sootymold3.jpgYou might think that in the winter, Monument Valley Park wouldn’t have anything interesting going on with its plant life. Not so! If you spend any time in the park in the winter (or anytime after the leaves have fallen from the trees), you may have noticed that many trees look like they have been burnt. Their bark looks scorched. Most of the trees I’ve noticed like this are along the middle path of the northern loop (though my photos are from the trail that heads south towards the Uintah St underpass). Map.

What we’re seeing on the trees is called sooty mold. The mold is made up of several different fungi. The fungi are there because during the summer, aphids enjoyed a feast in the tree leaves above, dropping their signature “honeydew” that any gardener knows as the sticky waste matter aphids excrete. The fungi like to feast on the honeydew. (Ewwwwww.) The sooty mold often ends up on the trunk and branches of the same tree that the aphids have been feeding on. But sometimes, it occurs on other understory plants that happen to be under the tree, or even on hardscape like curbs or sidewalks.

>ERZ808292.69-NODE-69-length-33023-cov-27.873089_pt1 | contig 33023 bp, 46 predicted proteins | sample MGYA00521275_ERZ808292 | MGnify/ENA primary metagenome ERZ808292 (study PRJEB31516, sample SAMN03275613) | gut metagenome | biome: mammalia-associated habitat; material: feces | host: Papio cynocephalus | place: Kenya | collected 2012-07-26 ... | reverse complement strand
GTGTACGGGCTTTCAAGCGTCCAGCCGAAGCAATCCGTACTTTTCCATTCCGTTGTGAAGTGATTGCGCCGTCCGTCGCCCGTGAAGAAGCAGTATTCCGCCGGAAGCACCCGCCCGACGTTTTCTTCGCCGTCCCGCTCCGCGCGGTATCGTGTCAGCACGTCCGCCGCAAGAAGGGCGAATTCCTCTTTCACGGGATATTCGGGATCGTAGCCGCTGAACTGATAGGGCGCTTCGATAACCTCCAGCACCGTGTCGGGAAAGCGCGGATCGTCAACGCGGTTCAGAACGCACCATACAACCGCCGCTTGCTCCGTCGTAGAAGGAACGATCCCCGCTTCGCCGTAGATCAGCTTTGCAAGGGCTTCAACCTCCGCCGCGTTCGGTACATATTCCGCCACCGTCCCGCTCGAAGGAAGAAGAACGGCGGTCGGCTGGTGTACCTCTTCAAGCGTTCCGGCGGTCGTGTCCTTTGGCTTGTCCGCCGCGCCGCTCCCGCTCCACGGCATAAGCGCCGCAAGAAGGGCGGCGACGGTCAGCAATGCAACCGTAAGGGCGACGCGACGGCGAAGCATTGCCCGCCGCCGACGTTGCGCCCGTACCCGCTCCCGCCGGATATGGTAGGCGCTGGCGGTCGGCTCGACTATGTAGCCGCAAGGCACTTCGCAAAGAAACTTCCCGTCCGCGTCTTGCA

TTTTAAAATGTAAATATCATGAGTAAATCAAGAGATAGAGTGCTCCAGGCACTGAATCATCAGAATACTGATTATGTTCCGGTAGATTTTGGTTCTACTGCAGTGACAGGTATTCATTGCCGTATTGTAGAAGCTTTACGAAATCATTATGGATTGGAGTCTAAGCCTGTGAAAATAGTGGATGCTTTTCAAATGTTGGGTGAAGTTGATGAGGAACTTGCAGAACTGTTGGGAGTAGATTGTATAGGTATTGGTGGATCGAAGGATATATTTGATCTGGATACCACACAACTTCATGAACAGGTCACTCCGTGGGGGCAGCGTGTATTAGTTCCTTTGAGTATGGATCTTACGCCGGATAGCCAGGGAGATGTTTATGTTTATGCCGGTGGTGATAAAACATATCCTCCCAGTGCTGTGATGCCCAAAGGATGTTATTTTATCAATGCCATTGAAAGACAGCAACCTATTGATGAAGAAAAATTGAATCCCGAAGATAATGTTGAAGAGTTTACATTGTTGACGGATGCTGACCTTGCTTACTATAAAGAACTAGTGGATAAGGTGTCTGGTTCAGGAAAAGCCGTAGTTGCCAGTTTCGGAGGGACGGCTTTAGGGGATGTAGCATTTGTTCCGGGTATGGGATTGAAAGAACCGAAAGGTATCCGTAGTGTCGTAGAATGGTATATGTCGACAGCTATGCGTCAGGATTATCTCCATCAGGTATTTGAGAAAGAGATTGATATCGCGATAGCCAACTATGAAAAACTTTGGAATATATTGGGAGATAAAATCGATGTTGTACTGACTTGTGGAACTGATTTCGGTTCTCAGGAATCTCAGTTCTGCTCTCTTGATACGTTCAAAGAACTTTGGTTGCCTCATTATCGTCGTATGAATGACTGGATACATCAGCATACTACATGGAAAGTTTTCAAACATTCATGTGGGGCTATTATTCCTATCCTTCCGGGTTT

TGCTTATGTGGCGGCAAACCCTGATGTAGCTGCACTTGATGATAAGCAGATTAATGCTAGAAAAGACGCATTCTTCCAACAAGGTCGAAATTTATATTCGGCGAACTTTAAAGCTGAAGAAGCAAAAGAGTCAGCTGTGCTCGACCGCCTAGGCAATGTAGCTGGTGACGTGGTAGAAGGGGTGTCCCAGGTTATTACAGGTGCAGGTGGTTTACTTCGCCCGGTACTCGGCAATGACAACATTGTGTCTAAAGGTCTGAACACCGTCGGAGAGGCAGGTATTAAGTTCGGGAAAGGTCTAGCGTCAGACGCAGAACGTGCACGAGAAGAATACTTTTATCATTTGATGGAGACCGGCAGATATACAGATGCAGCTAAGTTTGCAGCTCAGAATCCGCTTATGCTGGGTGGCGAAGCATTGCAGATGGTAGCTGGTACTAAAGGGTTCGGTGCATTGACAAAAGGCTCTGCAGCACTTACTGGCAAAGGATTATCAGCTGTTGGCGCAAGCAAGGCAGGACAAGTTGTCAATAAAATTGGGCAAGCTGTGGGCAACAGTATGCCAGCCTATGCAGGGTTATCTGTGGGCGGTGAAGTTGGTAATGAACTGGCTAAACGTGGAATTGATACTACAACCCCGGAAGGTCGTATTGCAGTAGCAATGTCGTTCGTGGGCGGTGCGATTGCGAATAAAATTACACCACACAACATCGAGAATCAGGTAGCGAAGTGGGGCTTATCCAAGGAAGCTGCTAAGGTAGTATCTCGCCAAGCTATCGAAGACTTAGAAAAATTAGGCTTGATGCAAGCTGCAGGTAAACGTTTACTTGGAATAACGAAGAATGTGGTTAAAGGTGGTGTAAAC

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Other insects produce honeydew as well, such as scale or whiteflies. But aphids are responsible for most of the honeydew and the sooty mold that follows in our area.

The sooty mold doesn’t cause any direct harm to the trees. If it covers leaves of smaller plants, it may interfere with photosynthesis in the summer. But for larger trees, it does not cause much of a problem, other than making them look like they’ve been burned.

When I took the Colorado Master Gardener training course, I learned that while sooty molds can be found on lindens, boxelders, and maples, in our area, it primarily occurs on American elms. This became a key part of tree ID for me. And now that I’ve shared the secret with you, you can amaze your friends and family by casually mentioning “Hmmm…that looks like an American elm to me” – in the middle of winter when the tree has no leaves!